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Photographers and The Cost Of Living Crisis: Can We Really Survive?

Photographers and The Cost Of Living Crisis: Can We Really Survive?

In the land of the photographer, times are harder than ever before, with companies ending their contracts at lower levels and shoots being less available, with budgets cut and a huge number of working photographers facing hard times. With all this uncertainty in the world, can we really survive doing what we love and live comfortably?

The world is on fire. Inflation is higher than ever. Fuel costs are soaring. Household bills are laughably high. Interest rates for homeowners are fluctuating enormously and the rental market is a bidding battlefield for anyone trying to live in a desirable area. How can photographers survive?

It’s no secret that photography is an expensive game. In the UK in 2023, changes in the economy have seen a profession that I know and have loved deeply for a long time, change its ways. From a personal standpoint, I’ve watched company after company close their doors, move their interests and cut ties with their freelancers after years of lucrative investment. The freelance world is one of flux and we have to be adaptable and strong in order to survive. But when the phone isn’t ringing and we’re pushing to get those valuable bookings in the diary, what else can we be doing when pulling in 5 figures simply isn’t an option?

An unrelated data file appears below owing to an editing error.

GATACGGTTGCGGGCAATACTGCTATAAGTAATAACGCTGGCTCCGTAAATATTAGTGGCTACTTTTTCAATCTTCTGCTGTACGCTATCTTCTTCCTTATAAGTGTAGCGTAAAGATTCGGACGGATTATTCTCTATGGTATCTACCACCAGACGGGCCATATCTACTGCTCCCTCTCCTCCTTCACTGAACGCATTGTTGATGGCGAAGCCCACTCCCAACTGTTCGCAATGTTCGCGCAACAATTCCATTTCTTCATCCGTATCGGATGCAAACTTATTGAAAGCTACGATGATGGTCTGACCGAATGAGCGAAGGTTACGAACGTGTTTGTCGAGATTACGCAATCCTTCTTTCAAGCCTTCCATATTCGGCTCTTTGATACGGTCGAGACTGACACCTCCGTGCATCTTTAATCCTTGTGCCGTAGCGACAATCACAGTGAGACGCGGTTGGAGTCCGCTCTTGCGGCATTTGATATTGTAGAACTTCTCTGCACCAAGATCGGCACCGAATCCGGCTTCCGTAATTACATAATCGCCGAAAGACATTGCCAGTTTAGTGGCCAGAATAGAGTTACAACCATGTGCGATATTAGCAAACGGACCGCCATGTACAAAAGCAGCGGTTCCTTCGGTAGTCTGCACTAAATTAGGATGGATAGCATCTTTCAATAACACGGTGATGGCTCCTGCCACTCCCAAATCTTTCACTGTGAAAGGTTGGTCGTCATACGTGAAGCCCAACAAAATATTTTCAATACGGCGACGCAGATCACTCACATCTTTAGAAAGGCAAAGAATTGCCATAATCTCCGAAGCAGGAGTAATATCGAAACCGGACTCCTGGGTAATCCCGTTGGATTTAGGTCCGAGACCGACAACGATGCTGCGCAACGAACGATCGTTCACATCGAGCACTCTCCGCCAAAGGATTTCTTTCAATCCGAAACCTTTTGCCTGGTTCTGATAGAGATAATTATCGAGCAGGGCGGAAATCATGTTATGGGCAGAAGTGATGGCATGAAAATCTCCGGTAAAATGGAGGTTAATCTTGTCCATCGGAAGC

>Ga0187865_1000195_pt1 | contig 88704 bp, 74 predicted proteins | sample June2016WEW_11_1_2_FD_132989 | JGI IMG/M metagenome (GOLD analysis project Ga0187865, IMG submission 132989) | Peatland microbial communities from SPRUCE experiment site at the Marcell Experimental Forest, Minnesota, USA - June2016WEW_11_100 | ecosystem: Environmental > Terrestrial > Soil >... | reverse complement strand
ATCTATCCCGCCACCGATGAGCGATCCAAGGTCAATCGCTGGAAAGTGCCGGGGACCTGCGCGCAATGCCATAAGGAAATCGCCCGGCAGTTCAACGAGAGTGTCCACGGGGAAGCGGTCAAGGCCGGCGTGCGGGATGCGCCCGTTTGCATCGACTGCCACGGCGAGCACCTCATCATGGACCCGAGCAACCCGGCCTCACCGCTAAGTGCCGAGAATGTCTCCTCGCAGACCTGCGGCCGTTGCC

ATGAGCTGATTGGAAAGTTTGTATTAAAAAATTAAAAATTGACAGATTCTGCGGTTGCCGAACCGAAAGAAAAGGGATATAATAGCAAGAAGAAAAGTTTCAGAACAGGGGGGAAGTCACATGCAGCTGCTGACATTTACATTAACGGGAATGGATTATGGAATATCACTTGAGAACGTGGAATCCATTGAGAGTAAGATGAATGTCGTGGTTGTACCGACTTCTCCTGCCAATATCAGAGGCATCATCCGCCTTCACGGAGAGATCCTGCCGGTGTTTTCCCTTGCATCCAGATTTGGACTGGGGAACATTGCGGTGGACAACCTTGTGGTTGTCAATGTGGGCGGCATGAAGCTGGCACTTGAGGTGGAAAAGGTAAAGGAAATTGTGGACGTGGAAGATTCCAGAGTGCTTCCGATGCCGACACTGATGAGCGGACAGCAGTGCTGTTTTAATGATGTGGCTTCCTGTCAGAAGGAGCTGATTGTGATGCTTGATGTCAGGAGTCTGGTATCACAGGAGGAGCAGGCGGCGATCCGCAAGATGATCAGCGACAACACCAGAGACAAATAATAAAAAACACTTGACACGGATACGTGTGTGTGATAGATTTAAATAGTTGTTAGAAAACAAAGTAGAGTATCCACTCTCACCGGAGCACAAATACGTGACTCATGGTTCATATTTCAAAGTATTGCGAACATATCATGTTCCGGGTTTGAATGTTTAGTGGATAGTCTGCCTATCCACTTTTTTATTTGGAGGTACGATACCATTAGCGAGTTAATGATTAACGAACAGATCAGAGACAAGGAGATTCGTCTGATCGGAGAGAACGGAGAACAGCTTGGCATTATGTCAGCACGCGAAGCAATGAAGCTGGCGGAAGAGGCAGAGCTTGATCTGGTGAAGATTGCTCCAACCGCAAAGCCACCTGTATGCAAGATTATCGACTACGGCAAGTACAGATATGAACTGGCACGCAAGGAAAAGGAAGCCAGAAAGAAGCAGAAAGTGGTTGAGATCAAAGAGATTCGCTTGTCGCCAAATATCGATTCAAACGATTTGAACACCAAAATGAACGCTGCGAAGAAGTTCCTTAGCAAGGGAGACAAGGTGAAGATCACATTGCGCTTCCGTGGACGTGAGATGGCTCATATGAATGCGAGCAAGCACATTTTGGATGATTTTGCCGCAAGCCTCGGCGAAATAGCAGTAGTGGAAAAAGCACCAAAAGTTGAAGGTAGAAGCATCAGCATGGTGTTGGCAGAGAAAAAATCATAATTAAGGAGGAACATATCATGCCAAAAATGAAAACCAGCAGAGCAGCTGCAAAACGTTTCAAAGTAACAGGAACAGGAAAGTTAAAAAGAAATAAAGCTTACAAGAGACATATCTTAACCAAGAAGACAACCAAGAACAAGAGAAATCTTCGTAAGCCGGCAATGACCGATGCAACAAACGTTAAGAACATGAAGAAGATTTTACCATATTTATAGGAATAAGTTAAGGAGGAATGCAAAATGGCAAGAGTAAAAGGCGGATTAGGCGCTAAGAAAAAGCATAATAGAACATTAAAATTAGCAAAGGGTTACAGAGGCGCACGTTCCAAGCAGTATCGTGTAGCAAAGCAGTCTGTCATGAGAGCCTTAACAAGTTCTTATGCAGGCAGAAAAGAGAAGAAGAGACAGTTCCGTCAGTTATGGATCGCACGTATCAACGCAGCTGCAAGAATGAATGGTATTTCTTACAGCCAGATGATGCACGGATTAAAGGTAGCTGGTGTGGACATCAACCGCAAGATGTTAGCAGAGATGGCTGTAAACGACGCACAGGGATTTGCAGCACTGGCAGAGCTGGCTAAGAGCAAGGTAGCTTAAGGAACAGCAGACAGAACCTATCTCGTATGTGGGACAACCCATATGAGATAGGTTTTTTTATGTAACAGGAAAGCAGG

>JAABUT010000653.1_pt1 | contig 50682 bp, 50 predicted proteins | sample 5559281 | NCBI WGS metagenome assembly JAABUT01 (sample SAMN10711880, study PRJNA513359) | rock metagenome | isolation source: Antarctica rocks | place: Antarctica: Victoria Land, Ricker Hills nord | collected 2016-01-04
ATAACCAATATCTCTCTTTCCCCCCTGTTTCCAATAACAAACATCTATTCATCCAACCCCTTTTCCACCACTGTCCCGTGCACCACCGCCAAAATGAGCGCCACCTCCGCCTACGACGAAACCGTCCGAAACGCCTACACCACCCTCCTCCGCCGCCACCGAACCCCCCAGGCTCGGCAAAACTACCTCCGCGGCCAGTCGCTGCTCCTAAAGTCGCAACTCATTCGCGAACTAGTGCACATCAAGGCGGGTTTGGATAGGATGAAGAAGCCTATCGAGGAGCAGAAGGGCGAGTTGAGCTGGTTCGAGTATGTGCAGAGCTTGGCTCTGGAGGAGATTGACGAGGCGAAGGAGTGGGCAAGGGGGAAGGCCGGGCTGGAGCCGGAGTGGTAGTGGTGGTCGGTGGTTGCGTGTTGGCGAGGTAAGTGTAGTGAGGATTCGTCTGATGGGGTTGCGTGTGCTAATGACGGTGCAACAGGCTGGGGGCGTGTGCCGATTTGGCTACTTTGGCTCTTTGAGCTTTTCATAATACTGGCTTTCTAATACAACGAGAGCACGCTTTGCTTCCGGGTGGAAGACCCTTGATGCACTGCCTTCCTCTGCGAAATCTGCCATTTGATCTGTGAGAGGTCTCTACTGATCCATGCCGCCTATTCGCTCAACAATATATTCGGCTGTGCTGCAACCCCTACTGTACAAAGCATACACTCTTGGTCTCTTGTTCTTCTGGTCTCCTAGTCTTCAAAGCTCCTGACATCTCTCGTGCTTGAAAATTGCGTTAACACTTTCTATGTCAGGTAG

Keep Overheads Down

So you’re scared to put the heating on and it’s more cost-effective to buy a beer than boil the kettle. The elements are out of your control, but you can take solace in the fact that you don’t need the newest, extortionate phone contract. Coffee subscription? Not particularly necessary, is it? Not having enormous overheads as a photographer can be incredibly valuable in times like these. Studio costs, finance repayments on equipment, or credit cards can be stressful to manage when agencies are dropping like flies and competition is high. I'm lucky to be an enormous foodie as well as a food photographer. It means I can enjoy my evenings cooking and shooting, rather than being overly tempted by eating out or constantly buying takeout. It doesn't necessarily stop me, but when times are tight, a wonderful evening cooking with my partner can easily turn into a fun shoot!


Don’t Be so Hasty to Raise Your Rates

Raising your rates to coincide with rising prices won’t make you more hireable. In fact, it will probably do the opposite. Client’s book photographers based on reliability and if you have a solid working relationship with your clients they won’t want to see you moving your prices just because the world is getting hotter. Stay calm and keep in mind that it’s far more important to have repeat bookings than the more sporadic ones at a higher rate.